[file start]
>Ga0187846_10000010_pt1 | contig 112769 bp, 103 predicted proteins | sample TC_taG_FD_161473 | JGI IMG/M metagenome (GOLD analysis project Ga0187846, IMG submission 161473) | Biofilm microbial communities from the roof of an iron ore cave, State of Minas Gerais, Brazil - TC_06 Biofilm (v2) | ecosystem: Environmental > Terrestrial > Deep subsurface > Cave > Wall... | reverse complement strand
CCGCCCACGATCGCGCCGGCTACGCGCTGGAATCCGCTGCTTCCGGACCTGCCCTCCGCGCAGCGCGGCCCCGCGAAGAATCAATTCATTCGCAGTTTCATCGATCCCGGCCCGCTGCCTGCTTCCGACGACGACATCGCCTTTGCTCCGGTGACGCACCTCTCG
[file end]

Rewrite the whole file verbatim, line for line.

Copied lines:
>Ga0187846_10000010_pt1 | contig 112769 bp, 103 predicted proteins | sample TC_taG_FD_161473 | JGI IMG/M metagenome (GOLD analysis project Ga0187846, IMG submission 161473) | Biofilm microbial communities from the roof of an iron ore cave, State of Minas Gerais, Brazil - TC_06 Biofilm (v2) | ecosystem: Environmental > Terrestrial > Deep subsurface > Cave > Wall... | reverse complement strand
CCGCCCACGATCGCGCCGGCTACGCGCTGGAATCCGCTGCTTCCGGACCTGCCCTCCGCGCAGCGCGGCCCCGCGAAGAATCAATTCATTCGCAGTTTCATCGATCCCGGCCCGCTGCCTGCTTCCGACGACGACATCGCCTTTGCTCCGGTGACGCACCTCTCG